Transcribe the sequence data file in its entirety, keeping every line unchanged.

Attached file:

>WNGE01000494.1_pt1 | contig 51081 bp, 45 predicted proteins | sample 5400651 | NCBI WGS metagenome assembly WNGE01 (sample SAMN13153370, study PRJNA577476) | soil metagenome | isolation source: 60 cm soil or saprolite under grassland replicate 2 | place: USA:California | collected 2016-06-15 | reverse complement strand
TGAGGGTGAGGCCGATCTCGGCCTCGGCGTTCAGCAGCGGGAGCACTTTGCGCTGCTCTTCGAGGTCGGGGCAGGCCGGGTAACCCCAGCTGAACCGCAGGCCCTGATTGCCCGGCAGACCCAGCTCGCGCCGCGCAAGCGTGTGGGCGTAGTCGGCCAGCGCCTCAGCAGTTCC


>WNGE01000494.1_pt1 | contig 51081 bp, 45 predicted proteins | sample 5400651 | NCBI WGS metagenome assembly WNGE01 (sample SAMN13153370, study PRJNA577476) | soil metagenome | isolation source: 60 cm soil or saprolite under grassland replicate 2 | place: USA:California | collected 2016-06-15 | reverse complement strand
TGAGGGTGAGGCCGATCTCGGCCTCGGCGTTCAGCAGCGGGAGCACTTTGCGCTGCTCTTCGAGGTCGGGGCAGGCCGGGTAACCCCAGCTGAACCGCAGGCCCTGATTGCCCGGCAGACCCAGCTCGCGCCGCGCAAGCGTGTGGGCGTAGTCGGCCAGCGCCTCAGCAGTTCC